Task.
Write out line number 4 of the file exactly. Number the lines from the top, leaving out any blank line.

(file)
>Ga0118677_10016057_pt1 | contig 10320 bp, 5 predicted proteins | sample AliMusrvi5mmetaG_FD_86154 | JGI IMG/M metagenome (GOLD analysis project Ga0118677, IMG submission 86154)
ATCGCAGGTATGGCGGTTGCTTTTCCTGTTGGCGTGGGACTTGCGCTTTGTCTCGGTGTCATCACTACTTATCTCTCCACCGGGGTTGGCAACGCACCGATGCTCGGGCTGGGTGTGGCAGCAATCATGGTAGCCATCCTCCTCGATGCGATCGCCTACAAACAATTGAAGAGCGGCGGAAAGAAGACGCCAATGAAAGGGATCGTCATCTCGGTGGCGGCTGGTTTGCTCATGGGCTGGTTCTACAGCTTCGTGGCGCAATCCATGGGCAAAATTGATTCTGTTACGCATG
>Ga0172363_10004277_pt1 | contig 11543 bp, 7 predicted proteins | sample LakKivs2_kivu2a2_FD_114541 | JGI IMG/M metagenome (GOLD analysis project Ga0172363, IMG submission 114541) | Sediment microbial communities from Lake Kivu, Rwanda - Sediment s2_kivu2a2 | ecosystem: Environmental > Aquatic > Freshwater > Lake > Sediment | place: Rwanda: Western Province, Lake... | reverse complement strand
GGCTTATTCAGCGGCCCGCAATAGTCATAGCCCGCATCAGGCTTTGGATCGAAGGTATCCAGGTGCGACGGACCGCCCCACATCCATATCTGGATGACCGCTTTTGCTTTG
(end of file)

GGCTTATTCAGCGGCCCGCAATAGTCATAGCCCGCATCAGGCTTTGGATCGAAGGTATCCAGGTGCGACGGACCGCCCCACATCCATATCTGGATGACCGCTTTTGCTTTG